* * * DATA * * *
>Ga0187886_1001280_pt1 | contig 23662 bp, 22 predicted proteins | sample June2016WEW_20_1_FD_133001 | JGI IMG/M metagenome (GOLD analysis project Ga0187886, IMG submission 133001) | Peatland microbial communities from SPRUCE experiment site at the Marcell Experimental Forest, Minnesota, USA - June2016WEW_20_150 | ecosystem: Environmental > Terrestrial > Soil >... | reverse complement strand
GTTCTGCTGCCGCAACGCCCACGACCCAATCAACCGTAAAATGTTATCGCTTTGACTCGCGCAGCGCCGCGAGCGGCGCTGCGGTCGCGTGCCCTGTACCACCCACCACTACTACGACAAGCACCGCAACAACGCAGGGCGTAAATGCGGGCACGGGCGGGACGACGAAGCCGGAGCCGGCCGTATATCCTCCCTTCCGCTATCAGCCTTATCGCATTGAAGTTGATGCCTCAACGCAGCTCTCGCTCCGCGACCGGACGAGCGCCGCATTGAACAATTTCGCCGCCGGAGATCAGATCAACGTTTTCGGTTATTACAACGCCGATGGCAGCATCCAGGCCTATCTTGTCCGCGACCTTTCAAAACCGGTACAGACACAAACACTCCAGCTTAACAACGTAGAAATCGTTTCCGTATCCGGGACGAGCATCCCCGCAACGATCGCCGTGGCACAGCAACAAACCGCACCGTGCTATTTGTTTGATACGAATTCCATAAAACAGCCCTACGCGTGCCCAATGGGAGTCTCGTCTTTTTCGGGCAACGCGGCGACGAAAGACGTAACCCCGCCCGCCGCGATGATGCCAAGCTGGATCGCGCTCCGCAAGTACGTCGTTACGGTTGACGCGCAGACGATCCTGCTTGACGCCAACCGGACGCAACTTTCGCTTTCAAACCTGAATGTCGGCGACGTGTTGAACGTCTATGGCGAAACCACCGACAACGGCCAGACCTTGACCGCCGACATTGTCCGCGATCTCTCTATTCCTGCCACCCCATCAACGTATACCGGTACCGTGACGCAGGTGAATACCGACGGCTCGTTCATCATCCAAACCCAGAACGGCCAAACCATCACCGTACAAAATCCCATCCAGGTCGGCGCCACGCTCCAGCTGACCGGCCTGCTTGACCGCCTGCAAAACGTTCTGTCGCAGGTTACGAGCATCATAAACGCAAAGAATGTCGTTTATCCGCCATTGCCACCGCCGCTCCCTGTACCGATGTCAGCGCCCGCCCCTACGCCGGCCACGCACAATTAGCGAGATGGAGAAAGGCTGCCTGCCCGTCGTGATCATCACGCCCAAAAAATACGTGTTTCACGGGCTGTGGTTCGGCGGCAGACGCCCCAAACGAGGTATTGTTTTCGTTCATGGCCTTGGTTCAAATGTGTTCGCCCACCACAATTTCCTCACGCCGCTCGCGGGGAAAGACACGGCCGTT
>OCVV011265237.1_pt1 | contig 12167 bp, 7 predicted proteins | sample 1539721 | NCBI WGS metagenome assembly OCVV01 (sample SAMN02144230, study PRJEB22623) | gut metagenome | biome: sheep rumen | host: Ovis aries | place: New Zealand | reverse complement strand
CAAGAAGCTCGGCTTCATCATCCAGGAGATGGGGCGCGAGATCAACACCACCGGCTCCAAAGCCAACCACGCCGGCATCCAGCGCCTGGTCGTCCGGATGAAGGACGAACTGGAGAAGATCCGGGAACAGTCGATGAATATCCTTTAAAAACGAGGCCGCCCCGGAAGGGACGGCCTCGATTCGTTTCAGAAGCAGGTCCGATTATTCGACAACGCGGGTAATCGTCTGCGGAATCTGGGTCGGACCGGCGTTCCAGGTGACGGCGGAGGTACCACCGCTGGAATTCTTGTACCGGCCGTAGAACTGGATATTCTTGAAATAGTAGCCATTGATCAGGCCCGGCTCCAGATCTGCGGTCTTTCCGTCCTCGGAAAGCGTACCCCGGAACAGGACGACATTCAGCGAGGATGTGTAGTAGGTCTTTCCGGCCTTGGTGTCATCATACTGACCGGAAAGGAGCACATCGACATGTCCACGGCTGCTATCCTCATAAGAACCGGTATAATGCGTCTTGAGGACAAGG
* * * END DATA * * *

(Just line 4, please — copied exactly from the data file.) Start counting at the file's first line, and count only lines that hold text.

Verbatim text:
CAAGAAGCTCGGCTTCATCATCCAGGAGATGGGGCGCGAGATCAACACCACCGGCTCCAAAGCCAACCACGCCGGCATCCAGCGCCTGGTCGTCCGGATGAAGGACGAACTGGAGAAGATCCGGGAACAGTCGATGAATATCCTTTAAAAACGAGGCCGCCCCGGAAGGGACGGCCTCGATTCGTTTCAGAAGCAGGTCCGATTATTCGACAACGCGGGTAATCGTCTGCGGAATCTGGGTCGGACCGGCGTTCCAGGTGACGGCGGAGGTACCACCGCTGGAATTCTTGTACCGGCCGTAGAACTGGATATTCTTGAAATAGTAGCCATTGATCAGGCCCGGCTCCAGATCTGCGGTCTTTCCGTCCTCGGAAAGCGTACCCCGGAACAGGACGACATTCAGCGAGGATGTGTAGTAGGTCTTTCCGGCCTTGGTGTCATCATACTGACCGGAAAGGAGCACATCGACATGTCCACGGCTGCTATCCTCATAAGAACCGGTATAATGCGTCTTGAGGACAAGG